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BPAA Biweekly State Policy Updates - February 22

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LABOR UPDATE

  • Lexology reports - Illinois Becomes Fifth State to Pass $15 per Hour Minimum Wage Increase: Fulfilling one of his campaign promises only a month into his administration, on February 19, 2019, Governor J.B. Pritzker signed a bill that will raise the Illinois minimum wage rate to $15 per hour by 2025. A similar measure passed in 2017 before being vetoed by former Governor Bruce Rauner. Illinois follows California, Massachusetts, New York and New Jersey in passing a $15 per hour statewide minimum wage increase. Under the law, the statewide minimum wage rate first increases from $8.25 per hour (which was the minimum wage established in 2010) to $9.25 per hour effective January 1, 2020. The hourly minimum wage rate for employees in Illinois will increase over a period of six years as follows (with scheduled increases for employees in Chicago and Cook County also noted): Illinois’ current minimum wage of $8.25 per hour would rise to $9.25 on Jan. 1, 2020, and $10 on July 1, 2020. The minimum wage would then climb $1 per hour on the first day of subsequent years, reaching $15 on Jan. 1, 2025
    • The bill preserves the reduced scale permitted for employees who receive gratuities and also allows a lower minimum wage rate (peaking at $13.00 per hour in 2025) for employees younger than 18 who work fewer than 650 hours per year.
    • Groups representing business interests have raised concerns that rising costs associated with the wage increase (estimated at $1.1 billion for state government employees alone) will force additional businesses to close or move out of Illinois. In an attempt to ease that burden, the law creates a tax credit for businesses with 50 or fewer employees that offsets some of the out-of-pocket costs of the increase. Small employers will be able to claim a tax credit for up to 25 percent of the actual cost of the wage increase to their business in 2020. The tax credit reduces annually with the wage increases and eventually ends at 5 percent in 2025. The smallest employers (no more than five employees) can continue to claim the 5 percent tax credit through 2027.
    • What This Means for Employers: Employers with employees who will be impacted by the initial or subsequent minimum wage increases should start planning now for the increases, given the potentially significant impacts on labor costs and staffing. Furthermore, the minimum wage rate increase is likely the first of many employee-friendly changes to Illinois law that employers should anticipate in the coming months of Governor Pritzker’s administration, such as a ban on salary history inquiries, which has been passed by the legislature twice in recent years only to be vetoed by Governor Rauner each time. In addition to ensuring employees are paid according to the required minimum wage increase, employers should be alert for coming changes and review their policies and practices to ensure compliance.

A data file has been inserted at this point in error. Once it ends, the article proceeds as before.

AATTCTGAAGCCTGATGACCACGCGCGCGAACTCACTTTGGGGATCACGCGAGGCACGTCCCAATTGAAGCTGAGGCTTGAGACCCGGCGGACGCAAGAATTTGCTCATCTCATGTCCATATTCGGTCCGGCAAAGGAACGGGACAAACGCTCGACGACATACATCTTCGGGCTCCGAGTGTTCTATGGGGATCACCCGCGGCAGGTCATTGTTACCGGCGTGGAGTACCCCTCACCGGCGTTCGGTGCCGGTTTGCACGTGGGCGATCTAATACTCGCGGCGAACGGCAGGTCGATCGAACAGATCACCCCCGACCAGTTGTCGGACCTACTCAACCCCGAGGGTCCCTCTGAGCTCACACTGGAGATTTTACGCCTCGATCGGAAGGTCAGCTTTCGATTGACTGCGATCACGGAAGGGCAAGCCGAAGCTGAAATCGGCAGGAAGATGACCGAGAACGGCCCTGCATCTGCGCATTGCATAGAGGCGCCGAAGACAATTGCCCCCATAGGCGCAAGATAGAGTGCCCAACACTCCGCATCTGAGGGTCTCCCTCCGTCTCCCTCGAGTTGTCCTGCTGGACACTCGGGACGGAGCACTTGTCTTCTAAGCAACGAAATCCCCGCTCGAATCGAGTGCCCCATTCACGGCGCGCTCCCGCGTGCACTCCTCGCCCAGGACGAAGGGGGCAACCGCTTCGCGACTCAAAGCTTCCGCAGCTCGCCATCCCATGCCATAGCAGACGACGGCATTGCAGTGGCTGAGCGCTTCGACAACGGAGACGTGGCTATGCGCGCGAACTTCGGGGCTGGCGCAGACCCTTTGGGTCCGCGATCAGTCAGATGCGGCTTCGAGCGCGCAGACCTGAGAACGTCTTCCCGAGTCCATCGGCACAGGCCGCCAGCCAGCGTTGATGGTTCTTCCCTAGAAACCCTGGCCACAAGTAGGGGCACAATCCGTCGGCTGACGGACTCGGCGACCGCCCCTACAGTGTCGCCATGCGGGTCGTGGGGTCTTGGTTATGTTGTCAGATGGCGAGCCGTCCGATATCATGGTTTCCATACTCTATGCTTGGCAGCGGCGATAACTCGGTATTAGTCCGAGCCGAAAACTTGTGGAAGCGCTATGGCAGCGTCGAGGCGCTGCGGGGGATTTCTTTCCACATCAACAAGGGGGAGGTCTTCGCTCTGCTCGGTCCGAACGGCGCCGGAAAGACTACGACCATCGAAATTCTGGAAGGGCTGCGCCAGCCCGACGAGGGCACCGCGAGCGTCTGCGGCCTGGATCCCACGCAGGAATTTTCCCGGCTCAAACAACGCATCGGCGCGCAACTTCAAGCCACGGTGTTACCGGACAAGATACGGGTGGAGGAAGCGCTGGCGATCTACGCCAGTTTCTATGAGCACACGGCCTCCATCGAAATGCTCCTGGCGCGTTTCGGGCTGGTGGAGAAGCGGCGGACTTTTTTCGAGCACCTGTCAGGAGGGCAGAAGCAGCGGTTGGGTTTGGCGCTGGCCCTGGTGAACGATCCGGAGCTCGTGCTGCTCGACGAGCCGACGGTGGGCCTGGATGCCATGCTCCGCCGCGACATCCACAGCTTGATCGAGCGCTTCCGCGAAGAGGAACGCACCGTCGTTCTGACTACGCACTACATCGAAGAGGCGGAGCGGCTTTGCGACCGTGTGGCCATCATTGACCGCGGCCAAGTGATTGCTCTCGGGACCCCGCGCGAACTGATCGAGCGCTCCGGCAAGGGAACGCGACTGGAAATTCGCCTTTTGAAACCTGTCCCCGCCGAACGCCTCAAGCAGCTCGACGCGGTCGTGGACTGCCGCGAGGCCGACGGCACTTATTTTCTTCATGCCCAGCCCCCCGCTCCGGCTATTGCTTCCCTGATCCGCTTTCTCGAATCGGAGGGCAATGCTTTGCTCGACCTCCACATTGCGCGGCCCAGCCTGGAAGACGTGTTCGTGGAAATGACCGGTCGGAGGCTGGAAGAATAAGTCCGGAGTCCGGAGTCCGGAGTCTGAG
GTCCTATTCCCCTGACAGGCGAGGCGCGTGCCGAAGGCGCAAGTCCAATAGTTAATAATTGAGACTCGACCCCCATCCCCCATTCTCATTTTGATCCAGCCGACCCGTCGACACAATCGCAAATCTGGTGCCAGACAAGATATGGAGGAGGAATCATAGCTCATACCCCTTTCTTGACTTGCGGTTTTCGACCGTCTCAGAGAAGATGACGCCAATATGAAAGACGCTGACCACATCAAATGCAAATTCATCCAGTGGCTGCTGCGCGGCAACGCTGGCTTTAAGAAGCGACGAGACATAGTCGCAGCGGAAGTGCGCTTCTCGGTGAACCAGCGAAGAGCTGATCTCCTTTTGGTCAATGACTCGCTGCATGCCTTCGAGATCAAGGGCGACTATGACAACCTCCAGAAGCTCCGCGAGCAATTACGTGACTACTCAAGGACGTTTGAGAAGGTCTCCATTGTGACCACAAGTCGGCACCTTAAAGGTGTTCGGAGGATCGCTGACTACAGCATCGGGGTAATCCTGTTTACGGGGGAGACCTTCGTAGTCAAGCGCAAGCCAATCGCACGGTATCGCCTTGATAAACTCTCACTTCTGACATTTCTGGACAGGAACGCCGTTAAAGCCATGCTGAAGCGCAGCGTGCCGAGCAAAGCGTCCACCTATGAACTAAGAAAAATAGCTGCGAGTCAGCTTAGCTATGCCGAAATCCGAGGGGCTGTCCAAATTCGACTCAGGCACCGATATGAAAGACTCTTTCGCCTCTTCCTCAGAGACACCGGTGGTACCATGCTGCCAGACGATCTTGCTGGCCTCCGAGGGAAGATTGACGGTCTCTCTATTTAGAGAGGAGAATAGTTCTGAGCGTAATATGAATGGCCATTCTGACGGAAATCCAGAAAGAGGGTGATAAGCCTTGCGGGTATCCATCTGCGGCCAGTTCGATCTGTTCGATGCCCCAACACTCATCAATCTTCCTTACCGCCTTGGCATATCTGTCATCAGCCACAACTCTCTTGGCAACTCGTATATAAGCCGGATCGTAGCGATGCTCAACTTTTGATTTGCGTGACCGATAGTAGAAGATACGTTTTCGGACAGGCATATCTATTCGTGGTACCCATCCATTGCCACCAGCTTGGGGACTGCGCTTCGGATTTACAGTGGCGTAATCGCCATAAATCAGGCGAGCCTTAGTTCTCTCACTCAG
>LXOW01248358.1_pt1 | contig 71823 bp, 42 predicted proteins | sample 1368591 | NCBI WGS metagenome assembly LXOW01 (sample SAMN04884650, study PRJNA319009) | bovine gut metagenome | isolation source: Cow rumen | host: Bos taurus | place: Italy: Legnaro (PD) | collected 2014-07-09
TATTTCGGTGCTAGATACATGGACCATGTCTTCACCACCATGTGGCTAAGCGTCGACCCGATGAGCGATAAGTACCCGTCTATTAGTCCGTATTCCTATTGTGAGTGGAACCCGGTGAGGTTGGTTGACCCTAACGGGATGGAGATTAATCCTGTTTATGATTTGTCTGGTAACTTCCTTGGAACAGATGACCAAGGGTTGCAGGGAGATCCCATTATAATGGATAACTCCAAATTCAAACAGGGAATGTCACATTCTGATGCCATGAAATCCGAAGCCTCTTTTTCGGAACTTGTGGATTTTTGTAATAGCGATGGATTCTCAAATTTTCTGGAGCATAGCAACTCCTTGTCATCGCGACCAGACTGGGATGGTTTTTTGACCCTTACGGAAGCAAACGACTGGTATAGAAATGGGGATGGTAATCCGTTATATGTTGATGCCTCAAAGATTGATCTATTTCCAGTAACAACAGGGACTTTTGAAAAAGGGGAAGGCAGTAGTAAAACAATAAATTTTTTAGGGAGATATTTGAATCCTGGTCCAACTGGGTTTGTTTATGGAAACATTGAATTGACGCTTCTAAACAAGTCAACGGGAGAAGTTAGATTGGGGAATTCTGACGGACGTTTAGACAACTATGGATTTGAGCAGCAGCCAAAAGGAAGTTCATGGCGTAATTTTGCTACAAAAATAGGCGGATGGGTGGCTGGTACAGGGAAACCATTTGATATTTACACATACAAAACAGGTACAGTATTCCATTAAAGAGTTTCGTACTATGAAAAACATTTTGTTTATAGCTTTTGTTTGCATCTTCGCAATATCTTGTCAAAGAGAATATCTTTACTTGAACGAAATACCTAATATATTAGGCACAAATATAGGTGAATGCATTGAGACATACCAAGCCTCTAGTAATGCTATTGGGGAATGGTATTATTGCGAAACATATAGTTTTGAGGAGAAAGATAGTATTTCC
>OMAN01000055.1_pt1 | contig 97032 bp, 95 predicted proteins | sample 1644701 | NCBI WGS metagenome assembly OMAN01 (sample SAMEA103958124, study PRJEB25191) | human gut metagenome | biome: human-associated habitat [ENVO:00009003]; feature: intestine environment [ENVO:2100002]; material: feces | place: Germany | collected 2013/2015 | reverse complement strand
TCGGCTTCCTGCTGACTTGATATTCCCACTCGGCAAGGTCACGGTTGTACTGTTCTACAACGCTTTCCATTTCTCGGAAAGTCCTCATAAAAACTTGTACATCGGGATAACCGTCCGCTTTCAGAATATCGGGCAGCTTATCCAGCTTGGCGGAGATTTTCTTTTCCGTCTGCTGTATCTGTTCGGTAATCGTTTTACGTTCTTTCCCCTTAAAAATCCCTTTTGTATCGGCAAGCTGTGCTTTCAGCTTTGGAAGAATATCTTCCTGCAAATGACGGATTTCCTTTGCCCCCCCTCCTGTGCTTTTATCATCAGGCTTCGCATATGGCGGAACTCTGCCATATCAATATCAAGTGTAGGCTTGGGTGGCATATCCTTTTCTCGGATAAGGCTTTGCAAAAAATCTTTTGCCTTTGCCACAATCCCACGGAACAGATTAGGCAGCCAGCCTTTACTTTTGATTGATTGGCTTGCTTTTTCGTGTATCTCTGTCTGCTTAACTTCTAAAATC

• Bloomberg Government reports - Lower Arizona Student Wage Plan: Arizona employers could pay some full-time students less than the state’s minimum wage under a bill proposed by a Republican lawmaker. The bill would let businesses pay the federal minimum wage to workers who are younger than 22, employed part time, and full-time students. Arizona’s minimum hourly wage is $11, whereas the federal minimum wage stands at $7.25. The bill passed its first committee Feb. 11. Democratic lawmakers and worker organizations oppose it. Republicans hold the majority in the state House and Senate, plus the governor’s office, held by Gov. Doug Ducey.
  • Bloomberg Government reports - Maine Paid Leave Proposals: Maine Speaker of the House Sara Gideon (D) will propose creating a paid family and medical leave insurance program. The legislation, to be filed this month, will join three other paid leave bills and a paid leave proposal in the state’s largest city, Portland. The speaker’s bill would require employers in Maine to give workers up to 12 weeks of paid family leave and 20 weeks of paid medical leave annually. The payroll tax percentage needed to fund the program would fall between 0.5 percent and 1 percent, according to Mary-Erin Casale, Gideon’s communications director, who called the proposal a high priority. Gov. Janet T. Mills (D), elected in November, has expressed support for paid leave, while former Gov. Paul LePage (R) was opposed. Three other Democratic paid leave bills are pending in the Maine State Legislature—L.D. 69, L.D. 369, and L.D. 462—while Portland’s City Council also considers a local sick leave ordinance.